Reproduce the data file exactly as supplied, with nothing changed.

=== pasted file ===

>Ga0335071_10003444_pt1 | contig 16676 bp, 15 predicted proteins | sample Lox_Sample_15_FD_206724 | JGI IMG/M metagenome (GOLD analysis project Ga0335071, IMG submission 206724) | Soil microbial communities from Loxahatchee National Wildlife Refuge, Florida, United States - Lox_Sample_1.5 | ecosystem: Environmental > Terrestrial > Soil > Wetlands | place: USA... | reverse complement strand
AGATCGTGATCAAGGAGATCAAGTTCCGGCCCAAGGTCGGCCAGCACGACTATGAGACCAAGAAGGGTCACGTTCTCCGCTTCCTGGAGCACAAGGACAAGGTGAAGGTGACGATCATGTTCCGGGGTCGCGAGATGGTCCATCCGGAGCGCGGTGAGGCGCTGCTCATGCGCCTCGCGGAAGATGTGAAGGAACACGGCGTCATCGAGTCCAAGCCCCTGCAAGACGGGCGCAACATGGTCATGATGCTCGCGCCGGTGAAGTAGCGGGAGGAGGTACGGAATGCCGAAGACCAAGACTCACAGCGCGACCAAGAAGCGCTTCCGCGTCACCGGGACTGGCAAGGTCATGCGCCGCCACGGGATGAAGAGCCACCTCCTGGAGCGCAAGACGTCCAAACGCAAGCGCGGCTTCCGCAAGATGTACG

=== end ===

>Ga0335071_10003444_pt1 | contig 16676 bp, 15 predicted proteins | sample Lox_Sample_15_FD_206724 | JGI IMG/M metagenome (GOLD analysis project Ga0335071, IMG submission 206724) | Soil microbial communities from Loxahatchee National Wildlife Refuge, Florida, United States - Lox_Sample_1.5 | ecosystem: Environmental > Terrestrial > Soil > Wetlands | place: USA... | reverse complement strand
AGATCGTGATCAAGGAGATCAAGTTCCGGCCCAAGGTCGGCCAGCACGACTATGAGACCAAGAAGGGTCACGTTCTCCGCTTCCTGGAGCACAAGGACAAGGTGAAGGTGACGATCATGTTCCGGGGTCGCGAGATGGTCCATCCGGAGCGCGGTGAGGCGCTGCTCATGCGCCTCGCGGAAGATGTGAAGGAACACGGCGTCATCGAGTCCAAGCCCCTGCAAGACGGGCGCAACATGGTCATGATGCTCGCGCCGGTGAAGTAGCGGGAGGAGGTACGGAATGCCGAAGACCAAGACTCACAGCGCGACCAAGAAGCGCTTCCGCGTCACCGGGACTGGCAAGGTCATGCGCCGCCACGGGATGAAGAGCCACCTCCTGGAGCGCAAGACGTCCAAACGCAAGCGCGGCTTCCGCAAGATGTACG